The Carson Family
From Washington County,
To Rockcastle County, Kentucky
To Jellico, Tennessee
To Davie, Broward County, Florida
Born: About 1741(not documented)
Died: About 1803 Washington County, Virginia. Buried in old Moore Cemetery in Lodi, Virginia.
David Carson was born about 1741 in Ireland and died about 1803 in Washington County, Virginia. He lived and worked as a surveyor in and around Abingdon, Washington County, Virginia. He was active in religious affairs, community affairs, and the military. Click here for more info on the position of Washington Co surveyor.
[Note: William Schrader in an article "David Carson of Washington County, Virginia" published in the Bulletin (Series II, No. 45) of the Historical Society of Washington County, Virginia reports that the records of the National Society of the Daughters of the American Revolution and the Sons of the American Revolution indicate that David Carson was born in Ireland in 1741.] Click here for Schrader article.
About 1765, he married Elizabeth Dysart who was born about 1745. Elizabeth Dysart is thought to be the grand-daughter of one of Samuel Dysart's brothers. [Samuel Dysart is the grandfather of James Dysart, the Long Hunter]. David and Elizabeth had the following children:
1. James Carson, born 1766 in Virginia and died January 1818 in Fayette County, Kentucky. On January 23, 1789 in Rockbridge County, Virginia married Isabella Gibson, the daughter of William McFarland and Elizabeth Gibson. (Note that Isabelle used the name Gibson, not McFarland.)
2. Mary Carson born about 1772 in Botetourt, Washington Co., Virginia and died December 29, 1844 in Macon, Missouri. On April 8, 1790 in Abingdon, Washington Co., Virginia Mary married William Craig.
3. Margaret Ann Carson, born about 1774 in Washington Co., Virginia on February 28, 1793 in Washington County, Virginia married
David Craig (married by
Rev. Charles Cummings), son of John Craig and Mary Cox.
4. William Carson, born about 1776 in Washington Co., Virginia and died in May of 1818 in Rockcastle Co., Kentucky. On July 30, 1801 in Washington County, Virginia William Carson married Eleanor Dysart, the daughter of James Dysart (Colonel in Revolutionary War) and Nancy Agnes Beattie.
5. Joseph Carson, born July 2, 1777 in Abingdon Washington Co., Virginia and died March 2, 1815 in Mt Vernon, Rockcastle Co., Kentucky. On March 30, 1797 in Abington, Washington Co., Virginia, Joseph Carson married Mary A. Evans, daughter of John I Evans and Ruth Rowe.
6. David Carson Jr., born August 20, 1780 in Abingdon, Washington Co., Virginia and died June 28, 1839 in Fayetteville, Lawrence Co., Indiana. On September 26, 1799 in Cedarville, Washington County, Virginia, David married Cynthia Meek, the daughter of Samuel Meek and Elizabeth Campbell. After he divorced Cynthia Meek Carson on December 13, 1820, David Carson Jr. on March 22, 1823 married Elizabeth Cathers, the widow of Jonathan Sellers, and moved from Rockcastle Co., Kentucky to Indiana.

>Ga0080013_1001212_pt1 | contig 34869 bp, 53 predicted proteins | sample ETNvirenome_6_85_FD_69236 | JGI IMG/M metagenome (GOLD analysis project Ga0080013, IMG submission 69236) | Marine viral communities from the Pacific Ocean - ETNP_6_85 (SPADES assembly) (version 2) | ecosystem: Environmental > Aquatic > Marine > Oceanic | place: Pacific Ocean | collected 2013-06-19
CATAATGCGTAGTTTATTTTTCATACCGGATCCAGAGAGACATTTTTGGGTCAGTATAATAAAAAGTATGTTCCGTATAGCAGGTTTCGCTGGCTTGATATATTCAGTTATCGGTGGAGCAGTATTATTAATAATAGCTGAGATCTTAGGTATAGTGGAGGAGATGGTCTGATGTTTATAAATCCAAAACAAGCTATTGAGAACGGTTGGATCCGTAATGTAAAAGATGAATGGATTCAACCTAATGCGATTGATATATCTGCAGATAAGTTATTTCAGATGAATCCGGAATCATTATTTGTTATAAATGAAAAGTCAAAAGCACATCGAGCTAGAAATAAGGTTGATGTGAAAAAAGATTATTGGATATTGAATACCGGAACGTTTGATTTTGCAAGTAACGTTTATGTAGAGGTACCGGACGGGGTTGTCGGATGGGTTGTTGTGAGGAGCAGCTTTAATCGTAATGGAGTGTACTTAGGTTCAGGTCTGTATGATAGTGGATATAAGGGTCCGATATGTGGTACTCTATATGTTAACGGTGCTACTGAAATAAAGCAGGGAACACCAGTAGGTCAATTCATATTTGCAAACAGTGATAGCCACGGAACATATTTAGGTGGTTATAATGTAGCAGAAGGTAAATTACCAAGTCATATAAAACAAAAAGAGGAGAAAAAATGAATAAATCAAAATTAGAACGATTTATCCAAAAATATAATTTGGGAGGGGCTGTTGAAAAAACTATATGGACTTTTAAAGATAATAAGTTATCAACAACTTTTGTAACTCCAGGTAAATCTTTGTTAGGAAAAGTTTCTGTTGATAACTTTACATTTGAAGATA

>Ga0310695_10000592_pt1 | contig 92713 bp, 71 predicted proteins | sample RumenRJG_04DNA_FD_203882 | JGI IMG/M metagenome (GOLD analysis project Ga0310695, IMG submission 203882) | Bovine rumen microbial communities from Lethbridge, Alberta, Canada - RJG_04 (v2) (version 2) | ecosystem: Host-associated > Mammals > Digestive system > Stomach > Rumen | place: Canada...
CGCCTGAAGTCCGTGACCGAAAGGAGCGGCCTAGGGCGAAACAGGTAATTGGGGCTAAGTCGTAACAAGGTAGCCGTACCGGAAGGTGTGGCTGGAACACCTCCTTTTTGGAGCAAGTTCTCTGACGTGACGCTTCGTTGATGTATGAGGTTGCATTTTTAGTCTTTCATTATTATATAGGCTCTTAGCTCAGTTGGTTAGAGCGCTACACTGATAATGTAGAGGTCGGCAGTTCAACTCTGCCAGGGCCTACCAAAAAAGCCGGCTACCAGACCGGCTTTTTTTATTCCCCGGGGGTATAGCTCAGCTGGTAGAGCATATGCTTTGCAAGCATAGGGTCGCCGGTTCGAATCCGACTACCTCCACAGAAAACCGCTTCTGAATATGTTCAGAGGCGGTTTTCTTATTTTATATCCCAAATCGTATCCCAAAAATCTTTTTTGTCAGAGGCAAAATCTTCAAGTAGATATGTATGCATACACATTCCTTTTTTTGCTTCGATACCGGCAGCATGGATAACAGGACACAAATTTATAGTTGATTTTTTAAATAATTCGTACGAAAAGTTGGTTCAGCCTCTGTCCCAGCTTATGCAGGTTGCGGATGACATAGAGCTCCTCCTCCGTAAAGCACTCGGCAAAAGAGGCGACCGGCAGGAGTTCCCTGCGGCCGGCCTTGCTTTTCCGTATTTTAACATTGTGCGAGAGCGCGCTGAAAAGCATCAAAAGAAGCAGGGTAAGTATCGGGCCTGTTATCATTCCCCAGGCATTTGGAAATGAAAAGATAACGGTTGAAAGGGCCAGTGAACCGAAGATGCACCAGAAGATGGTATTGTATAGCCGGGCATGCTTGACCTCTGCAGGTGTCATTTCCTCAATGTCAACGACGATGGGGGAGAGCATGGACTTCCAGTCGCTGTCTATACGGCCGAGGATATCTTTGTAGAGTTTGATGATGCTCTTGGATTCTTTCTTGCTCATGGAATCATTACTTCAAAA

7. Samuel Carson was born September 19, 1783 in Washington Co., Virginia and shortly after he married Mary Watson, he died about 1827 in Rockcastle Co., Kentucky.
8. Elizabeth Carson was born about 1784 in Washington Co., Virginia. On September 22, 1801 in Washington Co., Virginia, she married John Brown, Jr.
9. Charles Campbell Carson was born July 18, 1786 in Abingdon, Washington Co., Virginia and died on March 15, 1863. On February 10, 1814 in Washington Co., Virginia, he married Elizabeth Dysart, the daughter of James Dysart (Colonel in Revolutionary War) and Nancy Agnes Beattie.
David Carson is the earliest family member in this Carson line that we are able to identify. There is no agreement on who are his parents or from where he came. He was in area of Washington County, Virginia known as Liberty Hall near Lodi as early as 1772. At that time he was already married to Elizabeth Dysart. Click here for discussion of who are the parents of David Carson of Washington County, Washington. Click here for photos of Liberty Hall near Lodi in Washington County, Virginia.
Washington County is located in the southwestern corner of Virginia at the southern end of the Shenandoah Valley.
In 1738, two Virginia counties were formed west of the Blue Ridge Mountains: Frederick in the north and Augusta in the south. At the time that Augusta County was organized, the Governor of Virginia Colony allowed dissenters from the Church of England to establish churches in the area. As a result, beginning in 1745, many Scots-Irish moved from Pennsylvania down the Shenandoah Valley. Source: Summers “History of Southwest Virginia”
In 1753, because the Virginia Colony wanted to
expand its foothold in Augusta County (to counter the influence of the French
who controlled the upper Mississippi River area), it passed a law saying that
any Protestants living in or moving into the county would be exempt from public
or parish levies for 15 years. Source: Summers “History of Southwest
The start of the French-Indian War (1754-1763) stopped the surveying and selling of land in Augusta County and forced many settlers to move out of the area. Source: Summers “History of Southwest Virginia”
The English and the French signed a peace treaty in 1762. However, the Indians continued to fight in Southwestern Virginia for another year. The small number of settlers (Col. William Preston, James Davis) that remained in the area were confined to their forts. During this period, a number of white hunters visited the area (Elisha Wallen, Scaggs, Daniel Boone, and Nathaniel Gist). Source: Summers “History of Southwest Virginia”